The inequality of occupational health care in Finland is not socially sustainable. While the Finnish occupational health care system functions well, all through the 2010s, the sickness absence rate in the municipal sector varied between professional groups, with up to four-fold gaps between certain professions. For instance, home care nurses, practical nurses, teaching assistants, cleaners, and hospital assistants were absent from work due to being ill 24–31 days a year, while directors, specialists, doctors, and teachers were annually absent from work only 6–9 days. In addition, the causes of burden at work and work ability risks associated with lifestyle choices in the municipal sector accumulate within certain occupational groups, such as home care and practical nurses, and ever more frequently within younger age groups. Another reason for concern is that the health and well-being of these employees is connected to the health and well-being of patients and customers, in other words, to the quality of services.
Work has an important role to play in the promotion of health and well-being. The majority of employees spend approximately 1,600 hours a year at work. Work itself promotes health, but workplaces can also implement health promotion measures. For example, banning smoking in hospitals and eating candy in schools help people make healthy choices. Workplaces could play an even greater role in promoting healthy lifestyles. Social support from the work community is underutilised as a health promotion resource. Would a couch potato be motivated to go for a walk if we all went as a group?
The traditional way of motivating people to make lifestyle changes has been with the aim of preventing future diseases. For example, encouraging people to lose weight this year so that they will not get type 2 diabetes years or decades from now. Could better results be achieved among the working age population if the aim of lifestyle changes was to improve people’s work ability and recovery from work today? For example, to prevent a truck driver from falling asleep at the wheel; to help a specialist stay alert when attending remote meetings all day long; or a nanny who is not too overweight to care for the children. All health promotion efforts in the workplace should be mindful of the requirements and impact of each job and profession. The results will not be the same with office workers and firemen.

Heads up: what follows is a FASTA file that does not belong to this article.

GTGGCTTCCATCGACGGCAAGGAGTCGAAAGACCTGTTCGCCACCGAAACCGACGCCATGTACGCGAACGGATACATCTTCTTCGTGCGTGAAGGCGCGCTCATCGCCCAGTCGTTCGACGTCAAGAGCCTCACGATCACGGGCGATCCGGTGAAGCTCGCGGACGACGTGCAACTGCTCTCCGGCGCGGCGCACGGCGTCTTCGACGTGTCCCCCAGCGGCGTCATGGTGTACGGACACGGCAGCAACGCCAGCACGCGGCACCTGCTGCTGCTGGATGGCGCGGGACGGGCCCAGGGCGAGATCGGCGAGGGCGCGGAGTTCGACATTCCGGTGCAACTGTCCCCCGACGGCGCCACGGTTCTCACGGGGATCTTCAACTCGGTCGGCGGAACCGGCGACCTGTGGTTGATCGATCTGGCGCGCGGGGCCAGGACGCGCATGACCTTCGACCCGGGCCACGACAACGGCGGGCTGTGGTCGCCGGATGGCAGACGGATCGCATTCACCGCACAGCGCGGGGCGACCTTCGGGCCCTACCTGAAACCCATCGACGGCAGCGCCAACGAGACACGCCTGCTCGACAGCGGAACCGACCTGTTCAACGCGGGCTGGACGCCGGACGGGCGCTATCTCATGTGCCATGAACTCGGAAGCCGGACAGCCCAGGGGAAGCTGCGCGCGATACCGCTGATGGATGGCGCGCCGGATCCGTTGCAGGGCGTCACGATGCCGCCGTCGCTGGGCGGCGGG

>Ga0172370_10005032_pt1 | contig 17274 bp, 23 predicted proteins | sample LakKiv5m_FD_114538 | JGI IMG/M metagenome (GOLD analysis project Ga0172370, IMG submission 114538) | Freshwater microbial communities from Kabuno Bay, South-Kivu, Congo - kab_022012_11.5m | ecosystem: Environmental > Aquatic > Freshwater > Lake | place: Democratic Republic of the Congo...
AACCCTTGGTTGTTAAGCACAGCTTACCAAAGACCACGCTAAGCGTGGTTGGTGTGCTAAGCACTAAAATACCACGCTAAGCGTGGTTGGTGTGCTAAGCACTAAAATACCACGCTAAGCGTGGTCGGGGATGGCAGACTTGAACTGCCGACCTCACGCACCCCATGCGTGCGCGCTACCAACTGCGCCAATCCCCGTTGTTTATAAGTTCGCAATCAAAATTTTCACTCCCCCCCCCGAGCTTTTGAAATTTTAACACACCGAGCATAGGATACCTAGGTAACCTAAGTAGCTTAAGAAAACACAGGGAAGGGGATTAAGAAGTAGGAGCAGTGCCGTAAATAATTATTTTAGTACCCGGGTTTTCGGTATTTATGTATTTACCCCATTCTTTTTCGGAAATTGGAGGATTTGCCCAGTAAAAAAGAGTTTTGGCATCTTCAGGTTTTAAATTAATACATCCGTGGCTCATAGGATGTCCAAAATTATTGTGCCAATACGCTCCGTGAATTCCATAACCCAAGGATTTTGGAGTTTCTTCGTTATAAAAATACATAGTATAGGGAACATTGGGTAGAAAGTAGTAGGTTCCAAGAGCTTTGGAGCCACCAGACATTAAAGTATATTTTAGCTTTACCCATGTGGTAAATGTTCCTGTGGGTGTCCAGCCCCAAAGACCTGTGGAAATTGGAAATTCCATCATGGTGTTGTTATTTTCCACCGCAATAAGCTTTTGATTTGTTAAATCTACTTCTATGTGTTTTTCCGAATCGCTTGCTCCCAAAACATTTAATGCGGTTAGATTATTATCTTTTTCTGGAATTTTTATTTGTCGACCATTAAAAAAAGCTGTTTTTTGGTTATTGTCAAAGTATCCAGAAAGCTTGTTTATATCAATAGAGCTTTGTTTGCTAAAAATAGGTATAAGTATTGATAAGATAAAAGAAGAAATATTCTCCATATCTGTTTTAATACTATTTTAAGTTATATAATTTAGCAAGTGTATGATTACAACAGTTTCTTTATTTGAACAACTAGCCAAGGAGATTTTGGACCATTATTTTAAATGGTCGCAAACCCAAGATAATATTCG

Research in occupational health care is multidisciplinary, combining the branches of (social) epidemiology, (social) medicine, psychology, ergonomics, nursing science, health economics, social sciences, and service system analysis.
The thematic areas of research include risk factors for sickness absence and disability pension, and factors supporting returning to work. Our research addresses the health effects of work-related stress and other psychosocial risks associated with work, and the impact of social capital and other resources on health. Other focus areas for research in occupational heal care include shift work and working time arrangements in the social and health care sector, for example in home care; continuing in working life when a person has a chronic disease, such as type 1 diabetes; and health disparities between occupational groups and the means for closing the gap.
Our research also addresses the history of occupational health care physicians; the impact of medical specialist training in occupational health care and the virtual university in occupational health care; and the integration of occupational health care in other health care.
We carry out extensive research with the Finnish Institute of Occupational Health and many other actors in Finland and abroad.